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J Magn Reson Imaging. 1991 May-Jun;1(3):285-92.

Detection with echo-planar MR imaging of transit of susceptibility contrast medium in a rat model of regional brain ischemia.

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Department of Radiology, University of California, San Francisco 94143.


Gradient-refocused echo-planar magnetic resonance (MR) images (TE = 18 msec) were acquired in rats during bolus injection of iron oxide particles, and the first pass of the contrast agent through the brain was monitored. In control rats, contrast agent (0.1 mmol/kg iron) produced significant signal-intensity (SI) reduction over the right hemisphere and similar declines over the left. SI loss occurred first in the cortex and basal ganglia and later in the periventricular regions, along the midline, and in the thalamic zone. Sequential volume-localized proton spectra acquired during transit of 0.02 mmol/kg iron showed substantial reduction in SI, slight asymmetric broadening, and no change in chemical shift of the water resonance. In rats with unilateral occlusion of the middle cerebral artery, peak reduction in ischemic brain SI was to 70% +/- 9% of control, while normal brain SI was reduced to 18% +/- 2% (P less than .01), allowing distinction of the ischemic regions. The presence and location of injury were confirmed with diffusion-weighted imaging and postmortem vital staining. These results demonstrate abnormal transit profiles in a rat model of regional brain ischemia. Evaluation of dynamic contrast delivery patterns may provide unique information in early brain ischemia.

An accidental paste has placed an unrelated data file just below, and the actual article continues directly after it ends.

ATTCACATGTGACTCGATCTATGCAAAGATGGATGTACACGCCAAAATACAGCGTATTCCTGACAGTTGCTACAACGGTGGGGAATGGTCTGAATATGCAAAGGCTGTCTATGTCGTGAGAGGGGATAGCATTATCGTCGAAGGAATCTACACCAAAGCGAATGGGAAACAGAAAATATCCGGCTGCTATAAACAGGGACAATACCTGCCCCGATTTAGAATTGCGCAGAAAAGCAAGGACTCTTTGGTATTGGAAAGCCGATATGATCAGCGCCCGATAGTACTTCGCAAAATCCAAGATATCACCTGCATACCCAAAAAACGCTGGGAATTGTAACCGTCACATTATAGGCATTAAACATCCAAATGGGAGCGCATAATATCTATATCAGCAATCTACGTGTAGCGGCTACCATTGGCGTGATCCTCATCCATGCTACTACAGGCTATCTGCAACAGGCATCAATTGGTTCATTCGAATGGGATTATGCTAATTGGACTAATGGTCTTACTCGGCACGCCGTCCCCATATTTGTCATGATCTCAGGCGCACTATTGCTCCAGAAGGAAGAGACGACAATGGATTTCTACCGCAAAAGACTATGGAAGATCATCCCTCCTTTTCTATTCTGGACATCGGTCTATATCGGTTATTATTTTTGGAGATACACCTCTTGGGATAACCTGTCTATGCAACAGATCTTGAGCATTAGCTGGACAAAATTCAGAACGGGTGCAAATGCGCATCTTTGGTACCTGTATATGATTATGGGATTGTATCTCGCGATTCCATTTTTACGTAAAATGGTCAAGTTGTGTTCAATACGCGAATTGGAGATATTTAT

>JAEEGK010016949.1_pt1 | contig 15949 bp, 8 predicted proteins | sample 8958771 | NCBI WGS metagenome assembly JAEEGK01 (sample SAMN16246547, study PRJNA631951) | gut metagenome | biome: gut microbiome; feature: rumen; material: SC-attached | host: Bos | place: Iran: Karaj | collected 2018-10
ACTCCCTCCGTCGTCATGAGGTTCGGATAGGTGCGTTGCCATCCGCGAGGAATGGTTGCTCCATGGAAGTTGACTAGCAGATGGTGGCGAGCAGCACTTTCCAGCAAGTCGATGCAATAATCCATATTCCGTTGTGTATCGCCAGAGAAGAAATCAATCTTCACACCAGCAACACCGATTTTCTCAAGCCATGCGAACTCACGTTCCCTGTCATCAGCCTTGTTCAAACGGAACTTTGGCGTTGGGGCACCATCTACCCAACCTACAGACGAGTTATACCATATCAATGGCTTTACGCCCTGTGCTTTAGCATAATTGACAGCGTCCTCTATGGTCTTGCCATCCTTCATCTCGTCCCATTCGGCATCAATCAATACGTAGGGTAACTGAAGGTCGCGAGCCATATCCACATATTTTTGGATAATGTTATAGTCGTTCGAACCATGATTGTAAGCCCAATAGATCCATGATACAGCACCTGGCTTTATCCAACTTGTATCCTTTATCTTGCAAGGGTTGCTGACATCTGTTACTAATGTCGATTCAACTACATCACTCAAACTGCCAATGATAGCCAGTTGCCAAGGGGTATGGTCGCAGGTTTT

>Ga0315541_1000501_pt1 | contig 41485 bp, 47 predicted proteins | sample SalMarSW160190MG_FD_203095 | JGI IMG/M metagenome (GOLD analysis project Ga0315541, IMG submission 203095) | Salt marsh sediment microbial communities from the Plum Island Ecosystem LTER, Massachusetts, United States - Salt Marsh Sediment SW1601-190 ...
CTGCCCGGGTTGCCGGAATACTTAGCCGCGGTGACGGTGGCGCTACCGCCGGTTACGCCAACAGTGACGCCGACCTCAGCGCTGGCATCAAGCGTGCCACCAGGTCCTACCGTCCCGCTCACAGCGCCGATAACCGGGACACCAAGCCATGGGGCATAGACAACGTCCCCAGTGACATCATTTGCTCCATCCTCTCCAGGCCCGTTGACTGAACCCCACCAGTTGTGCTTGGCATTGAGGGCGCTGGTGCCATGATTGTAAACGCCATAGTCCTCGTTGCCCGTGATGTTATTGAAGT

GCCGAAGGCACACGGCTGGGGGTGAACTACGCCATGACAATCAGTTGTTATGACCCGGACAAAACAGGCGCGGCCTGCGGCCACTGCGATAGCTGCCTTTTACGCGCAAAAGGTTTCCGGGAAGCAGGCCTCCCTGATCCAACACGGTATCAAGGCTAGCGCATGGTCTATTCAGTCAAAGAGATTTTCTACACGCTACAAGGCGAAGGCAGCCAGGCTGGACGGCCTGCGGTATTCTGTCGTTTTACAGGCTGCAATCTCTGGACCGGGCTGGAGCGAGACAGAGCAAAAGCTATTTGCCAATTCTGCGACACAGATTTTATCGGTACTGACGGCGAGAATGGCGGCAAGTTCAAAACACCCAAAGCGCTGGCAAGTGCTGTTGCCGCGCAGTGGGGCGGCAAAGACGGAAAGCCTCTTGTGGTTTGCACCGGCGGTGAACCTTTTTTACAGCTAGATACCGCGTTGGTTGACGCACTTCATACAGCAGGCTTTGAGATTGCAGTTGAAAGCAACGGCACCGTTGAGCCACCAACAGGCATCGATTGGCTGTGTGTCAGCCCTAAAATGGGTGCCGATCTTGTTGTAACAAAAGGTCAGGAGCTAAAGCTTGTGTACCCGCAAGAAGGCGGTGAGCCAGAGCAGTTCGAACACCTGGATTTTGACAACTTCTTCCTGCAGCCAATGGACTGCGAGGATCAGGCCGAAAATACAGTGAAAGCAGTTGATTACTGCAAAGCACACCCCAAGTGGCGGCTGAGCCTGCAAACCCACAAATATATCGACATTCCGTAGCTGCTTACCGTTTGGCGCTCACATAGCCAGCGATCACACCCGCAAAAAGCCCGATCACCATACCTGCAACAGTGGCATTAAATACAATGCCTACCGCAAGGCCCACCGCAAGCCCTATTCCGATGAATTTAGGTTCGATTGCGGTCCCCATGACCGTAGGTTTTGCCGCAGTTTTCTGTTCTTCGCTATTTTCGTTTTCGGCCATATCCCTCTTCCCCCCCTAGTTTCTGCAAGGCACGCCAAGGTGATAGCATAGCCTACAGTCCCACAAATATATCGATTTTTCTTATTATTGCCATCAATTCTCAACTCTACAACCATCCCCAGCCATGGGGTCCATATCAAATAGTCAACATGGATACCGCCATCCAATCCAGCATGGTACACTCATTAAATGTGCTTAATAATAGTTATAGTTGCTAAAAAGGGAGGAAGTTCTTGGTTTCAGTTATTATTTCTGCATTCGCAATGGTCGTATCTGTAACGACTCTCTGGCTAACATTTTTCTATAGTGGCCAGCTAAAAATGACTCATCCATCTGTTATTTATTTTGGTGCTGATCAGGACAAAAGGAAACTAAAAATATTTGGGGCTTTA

[Indexed for MEDLINE]

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